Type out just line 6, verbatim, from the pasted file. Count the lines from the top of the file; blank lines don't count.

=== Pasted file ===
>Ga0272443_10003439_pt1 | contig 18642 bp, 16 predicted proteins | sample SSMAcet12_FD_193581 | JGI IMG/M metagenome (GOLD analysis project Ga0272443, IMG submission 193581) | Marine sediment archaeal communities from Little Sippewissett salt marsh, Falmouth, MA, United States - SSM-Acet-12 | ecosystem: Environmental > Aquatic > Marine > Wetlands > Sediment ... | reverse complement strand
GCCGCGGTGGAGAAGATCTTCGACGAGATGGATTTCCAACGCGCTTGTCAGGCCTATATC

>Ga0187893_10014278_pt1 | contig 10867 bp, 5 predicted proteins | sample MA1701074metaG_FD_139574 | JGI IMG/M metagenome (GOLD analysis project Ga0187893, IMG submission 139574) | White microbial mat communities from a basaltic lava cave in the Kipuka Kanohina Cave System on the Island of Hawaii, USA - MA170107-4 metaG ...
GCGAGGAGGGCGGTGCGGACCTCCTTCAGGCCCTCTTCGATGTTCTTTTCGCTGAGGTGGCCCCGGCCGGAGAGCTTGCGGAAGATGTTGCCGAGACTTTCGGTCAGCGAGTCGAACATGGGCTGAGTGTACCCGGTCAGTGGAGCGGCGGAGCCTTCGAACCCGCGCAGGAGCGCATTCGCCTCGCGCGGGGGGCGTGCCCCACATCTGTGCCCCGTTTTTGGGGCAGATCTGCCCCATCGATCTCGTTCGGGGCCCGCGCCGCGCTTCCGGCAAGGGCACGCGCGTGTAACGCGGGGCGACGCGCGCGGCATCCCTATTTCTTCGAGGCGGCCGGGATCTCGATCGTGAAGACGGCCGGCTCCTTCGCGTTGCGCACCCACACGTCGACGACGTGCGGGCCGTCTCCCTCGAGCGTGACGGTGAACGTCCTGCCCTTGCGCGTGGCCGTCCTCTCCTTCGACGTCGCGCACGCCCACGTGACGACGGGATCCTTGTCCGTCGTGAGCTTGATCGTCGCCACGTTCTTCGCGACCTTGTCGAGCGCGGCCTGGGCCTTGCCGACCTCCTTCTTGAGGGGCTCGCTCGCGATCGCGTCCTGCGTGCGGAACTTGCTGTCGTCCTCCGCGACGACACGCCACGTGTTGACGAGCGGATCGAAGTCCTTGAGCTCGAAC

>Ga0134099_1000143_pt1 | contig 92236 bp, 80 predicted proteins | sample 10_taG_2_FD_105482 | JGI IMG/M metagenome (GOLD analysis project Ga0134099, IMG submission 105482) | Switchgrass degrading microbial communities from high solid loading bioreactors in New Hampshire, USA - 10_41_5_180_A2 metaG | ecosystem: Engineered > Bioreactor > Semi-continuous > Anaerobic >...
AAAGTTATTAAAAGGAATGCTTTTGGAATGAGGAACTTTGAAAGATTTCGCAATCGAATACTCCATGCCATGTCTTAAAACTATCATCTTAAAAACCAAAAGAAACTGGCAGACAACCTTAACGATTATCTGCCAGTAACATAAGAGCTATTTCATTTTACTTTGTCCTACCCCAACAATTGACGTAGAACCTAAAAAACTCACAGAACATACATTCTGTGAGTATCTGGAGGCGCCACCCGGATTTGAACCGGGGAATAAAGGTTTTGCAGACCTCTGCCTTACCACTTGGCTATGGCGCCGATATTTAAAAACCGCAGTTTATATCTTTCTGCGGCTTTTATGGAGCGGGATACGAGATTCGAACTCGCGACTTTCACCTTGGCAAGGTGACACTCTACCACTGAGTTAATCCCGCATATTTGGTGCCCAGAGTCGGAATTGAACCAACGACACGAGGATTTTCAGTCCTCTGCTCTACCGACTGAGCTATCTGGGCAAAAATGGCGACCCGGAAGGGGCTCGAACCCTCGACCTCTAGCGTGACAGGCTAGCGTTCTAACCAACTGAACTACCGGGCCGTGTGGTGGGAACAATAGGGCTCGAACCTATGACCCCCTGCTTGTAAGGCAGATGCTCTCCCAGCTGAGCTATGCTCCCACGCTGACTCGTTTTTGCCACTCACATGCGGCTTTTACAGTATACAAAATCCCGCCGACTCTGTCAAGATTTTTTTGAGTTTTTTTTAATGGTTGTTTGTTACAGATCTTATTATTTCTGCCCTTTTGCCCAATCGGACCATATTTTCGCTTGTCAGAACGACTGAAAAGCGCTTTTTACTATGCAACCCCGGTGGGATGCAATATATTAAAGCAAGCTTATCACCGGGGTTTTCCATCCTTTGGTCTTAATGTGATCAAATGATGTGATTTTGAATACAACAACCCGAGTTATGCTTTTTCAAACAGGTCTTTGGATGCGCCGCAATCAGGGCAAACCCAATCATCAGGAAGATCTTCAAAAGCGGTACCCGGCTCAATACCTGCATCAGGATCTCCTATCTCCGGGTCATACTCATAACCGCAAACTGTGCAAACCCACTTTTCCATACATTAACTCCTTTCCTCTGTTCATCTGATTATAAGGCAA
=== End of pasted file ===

AAAGTTATTAAAAGGAATGCTTTTGGAATGAGGAACTTTGAAAGATTTCGCAATCGAATACTCCATGCCATGTCTTAAAACTATCATCTTAAAAACCAAAAGAAACTGGCAGACAACCTTAACGATTATCTGCCAGTAACATAAGAGCTATTTCATTTTACTTTGTCCTACCCCAACAATTGACGTAGAACCTAAAAAACTCACAGAACATACATTCTGTGAGTATCTGGAGGCGCCACCCGGATTTGAACCGGGGAATAAAGGTTTTGCAGACCTCTGCCTTACCACTTGGCTATGGCGCCGATATTTAAAAACCGCAGTTTATATCTTTCTGCGGCTTTTATGGAGCGGGATACGAGATTCGAACTCGCGACTTTCACCTTGGCAAGGTGACACTCTACCACTGAGTTAATCCCGCATATTTGGTGCCCAGAGTCGGAATTGAACCAACGACACGAGGATTTTCAGTCCTCTGCTCTACCGACTGAGCTATCTGGGCAAAAATGGCGACCCGGAAGGGGCTCGAACCCTCGACCTCTAGCGTGACAGGCTAGCGTTCTAACCAACTGAACTACCGGGCCGTGTGGTGGGAACAATAGGGCTCGAACCTATGACCCCCTGCTTGTAAGGCAGATGCTCTCCCAGCTGAGCTATGCTCCCACGCTGACTCGTTTTTGCCACTCACATGCGGCTTTTACAGTATACAAAATCCCGCCGACTCTGTCAAGATTTTTTTGAGTTTTTTTTAATGGTTGTTTGTTACAGATCTTATTATTTCTGCCCTTTTGCCCAATCGGACCATATTTTCGCTTGTCAGAACGACTGAAAAGCGCTTTTTACTATGCAACCCCGGTGGGATGCAATATATTAAAGCAAGCTTATCACCGGGGTTTTCCATCCTTTGGTCTTAATGTGATCAAATGATGTGATTTTGAATACAACAACCCGAGTTATGCTTTTTCAAACAGGTCTTTGGATGCGCCGCAATCAGGGCAAACCCAATCATCAGGAAGATCTTCAAAAGCGGTACCCGGCTCAATACCTGCATCAGGATCTCCTATCTCCGGGTCATACTCATAACCGCAAACTGTGCAAACCCACTTTTCCATACATTAACTCCTTTCCTCTGTTCATCTGATTATAAGGCAA